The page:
The sharing of the onboard experiences between fishers can provide valuable information to improve adoption of new gears – what worked, what didn’t and any tweaks which might have been made, which is all often undocumented. Greater networking between fishers and fisheries is expected to be an important part of these future extension efforts.
FRDC program manager Crispian Ashby says there have already been significant reductions in bycatch and improved fuel efficiency in prawn trawl fisheries over the years. BRDs for a wide range of species are already widely used although, as the NPF project indicates, further improvements can be made.
Crispian Ashby says most modifications have focused on the cod-end of the net and helping non-target species to escape. Prawn nets use smaller mesh than general fish trawl nets, because prawns are generally much smaller than fish.
“The unintended consequence is that the nets retain small fish that might be in the same area as the prawn trawl’s path, and we end up with fish that are not targeted, but which are brought onboard."
“The public perception of this – fish that are discarded – is one of a potential protein source being wasted. There are also other potential ecosystem impacts that might come from reducing quantities of fish."
“We have done a lot of research looking at the back end of the net, the codend where the catch aggregates. BRDs – fisheyes, radial escape sections, square mesh panels, square mesh cod-ends, grids, turtle excluder devices – they are all about trying to sort the catch as it starts to collect towards the back of the net."
“This is sometimes achieved by manipulating water flow characteristics in the net. As the net is towed through the water, the way the net displaces water creates areas of high and low velocity. By understanding how fish behave in the net, and swim differently to prawns, you can use water flow to encourage fish to move toward the exits.”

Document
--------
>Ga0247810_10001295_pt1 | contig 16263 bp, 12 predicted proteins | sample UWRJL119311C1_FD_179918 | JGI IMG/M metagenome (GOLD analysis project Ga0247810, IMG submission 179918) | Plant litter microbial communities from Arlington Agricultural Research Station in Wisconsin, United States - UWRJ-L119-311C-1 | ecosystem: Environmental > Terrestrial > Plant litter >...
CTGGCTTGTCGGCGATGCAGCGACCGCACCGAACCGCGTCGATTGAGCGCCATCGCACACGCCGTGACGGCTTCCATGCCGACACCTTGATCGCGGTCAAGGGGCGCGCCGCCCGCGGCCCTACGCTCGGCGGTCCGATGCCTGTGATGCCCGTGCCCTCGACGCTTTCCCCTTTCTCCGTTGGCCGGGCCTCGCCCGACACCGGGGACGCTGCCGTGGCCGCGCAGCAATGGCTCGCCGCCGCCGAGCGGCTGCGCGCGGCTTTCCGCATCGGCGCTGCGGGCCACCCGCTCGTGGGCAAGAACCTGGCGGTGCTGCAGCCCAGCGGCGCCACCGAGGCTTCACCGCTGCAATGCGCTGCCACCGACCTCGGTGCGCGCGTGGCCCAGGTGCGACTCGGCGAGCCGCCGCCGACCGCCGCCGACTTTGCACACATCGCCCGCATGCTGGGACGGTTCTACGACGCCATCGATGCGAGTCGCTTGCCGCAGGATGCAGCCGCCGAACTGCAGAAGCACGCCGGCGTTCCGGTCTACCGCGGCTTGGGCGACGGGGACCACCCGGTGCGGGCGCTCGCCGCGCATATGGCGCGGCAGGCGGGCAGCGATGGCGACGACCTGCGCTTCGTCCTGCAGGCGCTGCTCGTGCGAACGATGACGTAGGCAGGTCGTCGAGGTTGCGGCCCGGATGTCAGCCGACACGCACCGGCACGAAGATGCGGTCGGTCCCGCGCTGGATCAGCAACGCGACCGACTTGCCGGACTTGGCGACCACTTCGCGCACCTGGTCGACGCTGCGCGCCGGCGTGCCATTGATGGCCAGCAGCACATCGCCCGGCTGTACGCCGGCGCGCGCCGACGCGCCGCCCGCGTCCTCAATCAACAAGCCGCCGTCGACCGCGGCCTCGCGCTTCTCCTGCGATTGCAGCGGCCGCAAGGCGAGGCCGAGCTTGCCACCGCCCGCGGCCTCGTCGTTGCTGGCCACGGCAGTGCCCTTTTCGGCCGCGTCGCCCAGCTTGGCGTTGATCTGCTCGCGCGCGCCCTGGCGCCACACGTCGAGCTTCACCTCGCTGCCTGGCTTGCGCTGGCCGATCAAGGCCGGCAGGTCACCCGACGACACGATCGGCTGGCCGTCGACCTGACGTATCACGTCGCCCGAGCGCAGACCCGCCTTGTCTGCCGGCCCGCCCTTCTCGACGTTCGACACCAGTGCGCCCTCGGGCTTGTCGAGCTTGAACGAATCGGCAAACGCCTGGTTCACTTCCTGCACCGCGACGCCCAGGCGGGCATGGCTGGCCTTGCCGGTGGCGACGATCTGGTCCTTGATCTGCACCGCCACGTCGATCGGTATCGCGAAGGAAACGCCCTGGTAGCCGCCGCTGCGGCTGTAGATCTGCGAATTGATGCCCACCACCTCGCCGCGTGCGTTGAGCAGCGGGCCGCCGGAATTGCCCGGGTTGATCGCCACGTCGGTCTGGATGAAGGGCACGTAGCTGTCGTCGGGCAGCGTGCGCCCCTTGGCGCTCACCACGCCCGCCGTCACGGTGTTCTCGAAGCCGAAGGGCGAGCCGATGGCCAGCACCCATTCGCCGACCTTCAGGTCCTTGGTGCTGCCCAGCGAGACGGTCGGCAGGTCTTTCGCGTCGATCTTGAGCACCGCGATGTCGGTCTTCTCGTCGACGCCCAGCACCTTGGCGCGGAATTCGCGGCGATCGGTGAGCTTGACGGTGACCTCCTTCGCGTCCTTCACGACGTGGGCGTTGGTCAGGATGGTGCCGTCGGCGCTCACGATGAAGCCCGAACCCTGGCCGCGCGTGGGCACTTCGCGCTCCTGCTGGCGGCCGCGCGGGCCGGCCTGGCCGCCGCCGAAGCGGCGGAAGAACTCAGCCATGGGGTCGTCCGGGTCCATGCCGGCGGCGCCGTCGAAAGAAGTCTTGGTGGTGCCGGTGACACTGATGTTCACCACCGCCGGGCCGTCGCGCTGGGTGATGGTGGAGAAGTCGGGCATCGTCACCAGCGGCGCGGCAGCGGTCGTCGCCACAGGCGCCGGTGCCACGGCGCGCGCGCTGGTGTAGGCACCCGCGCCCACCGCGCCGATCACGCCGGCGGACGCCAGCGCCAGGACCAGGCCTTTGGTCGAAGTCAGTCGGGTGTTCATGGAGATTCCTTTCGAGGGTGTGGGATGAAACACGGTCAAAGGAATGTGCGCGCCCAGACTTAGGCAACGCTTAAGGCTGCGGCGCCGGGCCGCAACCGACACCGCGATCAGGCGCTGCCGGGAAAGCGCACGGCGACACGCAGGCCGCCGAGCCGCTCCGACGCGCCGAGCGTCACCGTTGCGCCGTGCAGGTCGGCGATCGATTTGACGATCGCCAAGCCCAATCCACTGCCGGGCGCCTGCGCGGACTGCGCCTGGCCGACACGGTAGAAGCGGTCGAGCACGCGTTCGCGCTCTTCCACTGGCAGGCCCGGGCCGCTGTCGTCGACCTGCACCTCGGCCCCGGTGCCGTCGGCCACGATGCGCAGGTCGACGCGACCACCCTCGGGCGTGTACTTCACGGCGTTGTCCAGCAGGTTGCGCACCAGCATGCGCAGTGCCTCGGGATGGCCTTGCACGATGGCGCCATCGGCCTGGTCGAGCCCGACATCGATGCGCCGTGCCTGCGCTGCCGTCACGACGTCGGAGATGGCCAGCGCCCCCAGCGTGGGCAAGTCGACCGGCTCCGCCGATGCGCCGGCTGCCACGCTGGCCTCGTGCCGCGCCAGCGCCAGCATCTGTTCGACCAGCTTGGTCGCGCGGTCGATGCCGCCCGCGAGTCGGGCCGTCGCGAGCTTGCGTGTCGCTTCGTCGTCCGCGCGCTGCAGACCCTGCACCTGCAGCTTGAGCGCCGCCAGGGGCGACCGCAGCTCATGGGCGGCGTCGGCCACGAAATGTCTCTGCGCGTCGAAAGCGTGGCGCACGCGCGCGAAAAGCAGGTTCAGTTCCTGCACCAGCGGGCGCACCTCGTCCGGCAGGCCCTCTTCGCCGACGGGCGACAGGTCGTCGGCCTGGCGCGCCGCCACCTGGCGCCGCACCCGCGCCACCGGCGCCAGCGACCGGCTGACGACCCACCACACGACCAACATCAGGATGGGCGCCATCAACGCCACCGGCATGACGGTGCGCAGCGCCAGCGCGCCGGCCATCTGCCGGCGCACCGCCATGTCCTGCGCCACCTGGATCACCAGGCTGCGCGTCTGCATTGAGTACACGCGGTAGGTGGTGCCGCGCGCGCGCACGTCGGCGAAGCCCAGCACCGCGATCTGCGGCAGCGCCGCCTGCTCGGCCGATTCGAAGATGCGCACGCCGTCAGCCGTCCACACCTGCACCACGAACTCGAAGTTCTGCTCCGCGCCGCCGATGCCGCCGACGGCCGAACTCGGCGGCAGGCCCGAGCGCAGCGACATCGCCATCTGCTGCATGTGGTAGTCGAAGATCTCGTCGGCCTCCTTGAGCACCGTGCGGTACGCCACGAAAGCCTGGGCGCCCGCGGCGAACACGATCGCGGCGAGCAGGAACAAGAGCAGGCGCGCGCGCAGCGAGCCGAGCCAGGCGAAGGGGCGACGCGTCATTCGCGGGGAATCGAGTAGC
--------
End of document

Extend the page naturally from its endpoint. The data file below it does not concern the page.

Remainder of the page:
More recent work has focused on modi cations to the anterior trawl – the front of the net – looking at the trawl boards, foot ropes and headlines to reduce drag and disturbance of the sea floor.
This includes modifying the net spreading mechanisms, the positioning of boards used to hold the nets open, the number of nets, net tapers, hanging ratios, twine size, knot orientation, sweeps and ground gears.
The more drag, the more power the trawlers need and the more fuel they use. Strategies to reduce drag include using a ner twine, increasing the mesh size, changing the net mesh orientation and even using di erent knot con gurations.
Research in NSW has found that combinations of many smaller nets rather than one larger net can reduce drag and fuel use, while maintaining the same ‘swept area’ of each trawl and therefore the same potential catch.
The trawl or otter boards used to hold openthe nets are essentially solid objects being towed through the water. the larger the net, the larger the boards and the greater the drag they create. Reducing the time the net is towed through water has also been shown to reduce bycatch. Less bycatch reduces the potential damage to the targeted prawn catch and increases the value of the catch.
“There is a lot of knowledge about what can be done,” says Crispian Ashby. “Now the issue is getting that out to the industry, and helping to trial modi cations that will work for them.”
To be properly tested, gear and BRD trials need to happen during actual fishing periods. e trials need to be well designed and scientifically robust to make best use of sher’s time and investment.